Divisional wOBA and FIP Comparisons - April/May
Continuing my early-look series by division of hitters and pitchers I present for you AL East starters ranked by FIP. The graphic includes those starters with >=30 innings pitched as of May 10th.
The visual really puts into perspective what many have been surprised by--the effectiveness of the Yankee's starting pitching. Three of the Yankee's starters have FIPs above the AL average, and that includes Bartolo Colon. The amazing thing about Colon is that his xFIP is even lower than his actual (2.79--biggest difference in the division) due largely to his 7.2 K9-BB/9. As a result, the Yankees have the 4th best runs against in the AL. When you combine that with the 2nd most runs scored you get a comfortable .588 winning percentage.
Additionally, the Red Sox uneven start is reflected in the fact that while they've hit well (much better as of late), their starting pitching has absolutely killed them. Four of their five starters have FIPs below league average, and that includes the worst and third worst FIPs for the AL East. The good news is that Jon Lester and Clay Bucholtz should get better as the season progresses, given that both have FIPs substantially larger than their xFIPs (.76 and .44 respectively). But that still leaves them with the dual problem of John Lackey and Daisuke Matsuzaka.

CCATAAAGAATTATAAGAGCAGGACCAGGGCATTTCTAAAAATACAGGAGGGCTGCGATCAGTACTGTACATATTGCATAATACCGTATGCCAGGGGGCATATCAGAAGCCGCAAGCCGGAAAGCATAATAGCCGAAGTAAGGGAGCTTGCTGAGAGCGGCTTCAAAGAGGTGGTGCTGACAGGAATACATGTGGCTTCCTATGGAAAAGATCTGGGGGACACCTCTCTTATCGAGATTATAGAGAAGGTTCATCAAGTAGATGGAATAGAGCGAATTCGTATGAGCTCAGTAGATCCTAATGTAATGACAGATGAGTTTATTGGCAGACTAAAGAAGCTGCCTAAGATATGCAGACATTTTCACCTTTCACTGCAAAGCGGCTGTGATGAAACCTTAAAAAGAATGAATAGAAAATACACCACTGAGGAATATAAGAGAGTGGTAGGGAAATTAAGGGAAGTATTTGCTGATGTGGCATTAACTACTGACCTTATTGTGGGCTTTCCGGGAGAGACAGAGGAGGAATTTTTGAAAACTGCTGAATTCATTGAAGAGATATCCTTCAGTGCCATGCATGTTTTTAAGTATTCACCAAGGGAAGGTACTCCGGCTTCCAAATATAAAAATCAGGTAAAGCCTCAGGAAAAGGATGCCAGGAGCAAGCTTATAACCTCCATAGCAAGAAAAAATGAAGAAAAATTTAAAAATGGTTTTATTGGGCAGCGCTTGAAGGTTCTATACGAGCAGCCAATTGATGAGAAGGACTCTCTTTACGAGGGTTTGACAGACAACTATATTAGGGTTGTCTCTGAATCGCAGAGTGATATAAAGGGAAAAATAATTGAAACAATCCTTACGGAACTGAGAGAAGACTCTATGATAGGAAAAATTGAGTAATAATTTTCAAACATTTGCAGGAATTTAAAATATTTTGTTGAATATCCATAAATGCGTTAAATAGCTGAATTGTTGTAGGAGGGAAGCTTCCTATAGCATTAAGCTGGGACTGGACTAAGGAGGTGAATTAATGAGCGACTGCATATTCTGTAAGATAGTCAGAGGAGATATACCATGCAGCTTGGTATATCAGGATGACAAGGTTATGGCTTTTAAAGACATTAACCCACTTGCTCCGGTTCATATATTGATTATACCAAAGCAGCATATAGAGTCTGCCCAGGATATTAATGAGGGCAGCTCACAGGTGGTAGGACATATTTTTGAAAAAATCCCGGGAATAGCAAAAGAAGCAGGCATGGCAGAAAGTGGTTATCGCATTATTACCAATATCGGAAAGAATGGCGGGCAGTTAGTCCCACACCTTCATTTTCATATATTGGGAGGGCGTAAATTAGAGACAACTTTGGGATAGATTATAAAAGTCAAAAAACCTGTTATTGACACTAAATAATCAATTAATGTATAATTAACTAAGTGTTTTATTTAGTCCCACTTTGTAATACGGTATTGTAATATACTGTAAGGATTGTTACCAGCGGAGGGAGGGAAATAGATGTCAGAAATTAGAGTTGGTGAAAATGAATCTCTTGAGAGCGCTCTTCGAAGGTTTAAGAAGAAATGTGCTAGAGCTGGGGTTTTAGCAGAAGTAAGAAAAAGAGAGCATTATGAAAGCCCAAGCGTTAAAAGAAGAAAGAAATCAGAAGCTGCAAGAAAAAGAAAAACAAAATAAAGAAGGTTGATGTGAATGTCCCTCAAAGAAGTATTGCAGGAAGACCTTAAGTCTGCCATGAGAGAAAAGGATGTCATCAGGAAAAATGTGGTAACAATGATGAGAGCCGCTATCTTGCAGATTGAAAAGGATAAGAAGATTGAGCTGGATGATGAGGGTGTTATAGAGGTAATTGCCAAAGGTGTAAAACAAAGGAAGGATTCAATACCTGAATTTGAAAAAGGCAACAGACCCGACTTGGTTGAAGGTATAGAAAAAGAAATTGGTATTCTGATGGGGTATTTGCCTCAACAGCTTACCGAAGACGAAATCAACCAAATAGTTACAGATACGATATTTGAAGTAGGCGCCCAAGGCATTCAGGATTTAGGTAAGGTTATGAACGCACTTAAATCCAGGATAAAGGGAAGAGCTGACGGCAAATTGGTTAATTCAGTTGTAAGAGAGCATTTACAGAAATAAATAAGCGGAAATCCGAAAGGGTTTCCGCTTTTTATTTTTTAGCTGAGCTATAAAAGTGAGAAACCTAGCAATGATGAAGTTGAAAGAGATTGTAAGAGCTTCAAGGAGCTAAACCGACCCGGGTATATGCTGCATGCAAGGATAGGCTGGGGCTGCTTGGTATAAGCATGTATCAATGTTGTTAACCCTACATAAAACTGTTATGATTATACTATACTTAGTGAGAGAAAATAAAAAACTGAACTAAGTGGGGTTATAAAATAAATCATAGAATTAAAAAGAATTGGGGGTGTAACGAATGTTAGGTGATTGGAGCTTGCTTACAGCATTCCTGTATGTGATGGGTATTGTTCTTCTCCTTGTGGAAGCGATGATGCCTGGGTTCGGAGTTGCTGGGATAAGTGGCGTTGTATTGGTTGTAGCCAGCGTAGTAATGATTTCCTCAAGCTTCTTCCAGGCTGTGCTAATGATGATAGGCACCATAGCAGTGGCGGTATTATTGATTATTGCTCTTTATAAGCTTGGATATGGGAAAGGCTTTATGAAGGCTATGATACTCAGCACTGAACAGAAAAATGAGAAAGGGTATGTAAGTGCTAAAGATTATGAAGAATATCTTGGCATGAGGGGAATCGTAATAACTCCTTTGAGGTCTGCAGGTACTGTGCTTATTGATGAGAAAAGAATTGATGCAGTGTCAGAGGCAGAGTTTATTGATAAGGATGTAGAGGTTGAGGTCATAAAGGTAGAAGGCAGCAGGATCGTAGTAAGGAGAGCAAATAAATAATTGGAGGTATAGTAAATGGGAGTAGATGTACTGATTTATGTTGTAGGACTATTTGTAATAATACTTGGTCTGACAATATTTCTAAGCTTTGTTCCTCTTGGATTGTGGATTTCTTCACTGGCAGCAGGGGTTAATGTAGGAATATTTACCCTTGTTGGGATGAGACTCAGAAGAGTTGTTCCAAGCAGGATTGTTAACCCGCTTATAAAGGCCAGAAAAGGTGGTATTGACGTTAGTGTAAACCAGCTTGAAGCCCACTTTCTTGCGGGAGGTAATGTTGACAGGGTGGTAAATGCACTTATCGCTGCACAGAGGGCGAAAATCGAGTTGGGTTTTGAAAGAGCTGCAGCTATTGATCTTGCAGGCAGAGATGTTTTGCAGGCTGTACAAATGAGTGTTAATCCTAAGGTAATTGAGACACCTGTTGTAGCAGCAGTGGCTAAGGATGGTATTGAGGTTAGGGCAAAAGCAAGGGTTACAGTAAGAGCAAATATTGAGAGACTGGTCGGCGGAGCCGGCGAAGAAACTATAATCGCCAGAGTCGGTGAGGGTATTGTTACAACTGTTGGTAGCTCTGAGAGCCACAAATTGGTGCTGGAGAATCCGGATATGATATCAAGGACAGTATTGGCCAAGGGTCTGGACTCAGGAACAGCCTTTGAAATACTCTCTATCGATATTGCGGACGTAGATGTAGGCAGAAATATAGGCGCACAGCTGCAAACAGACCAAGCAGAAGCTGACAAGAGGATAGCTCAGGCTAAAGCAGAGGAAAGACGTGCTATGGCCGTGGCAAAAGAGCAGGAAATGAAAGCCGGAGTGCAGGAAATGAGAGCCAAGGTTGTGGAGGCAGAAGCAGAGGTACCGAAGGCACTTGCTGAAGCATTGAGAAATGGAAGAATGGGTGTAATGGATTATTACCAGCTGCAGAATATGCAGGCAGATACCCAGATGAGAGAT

The Rays boast two pitchers above AL average--James Shields and David Price. The Rays' revival is due in no small part to their pitching (fewest runs allowed in the AL). Wade Davis has also put up a solid 4.03 and young Jeremy Hellickson has a 4.36. Davis' 2.9% HR/FB is largely responsible for his FIP, given he's only averaging 4.1 K/9 and 3.9 BB/9. If Hellickson can cut down on his walks (4.2/9) he should be in good shape going forward.
Toronto's starting pitching has been pretty good, despite the fact that they've allowed 168 runs as a team. Two of Toronto's starters have above average FIPs (Reyes and Litsch) and Ricky Romero is just at league average (3.88). Kyle Drabek is in much the same boat as Hellickson--he's walking as much as he's striking out. But when you are striking out almost seven batters per nine, a modest decline in walks will pay huge dividends.
And finally, the Orioles. Not a lot to talk about here. All four of their starters with >=30 innings are below league average. As a team, they've given up the fifth most runs in the AL, and unfortunately they aren't hitting that well--hence the -30 run differential.
Data courtesy of FanGraphs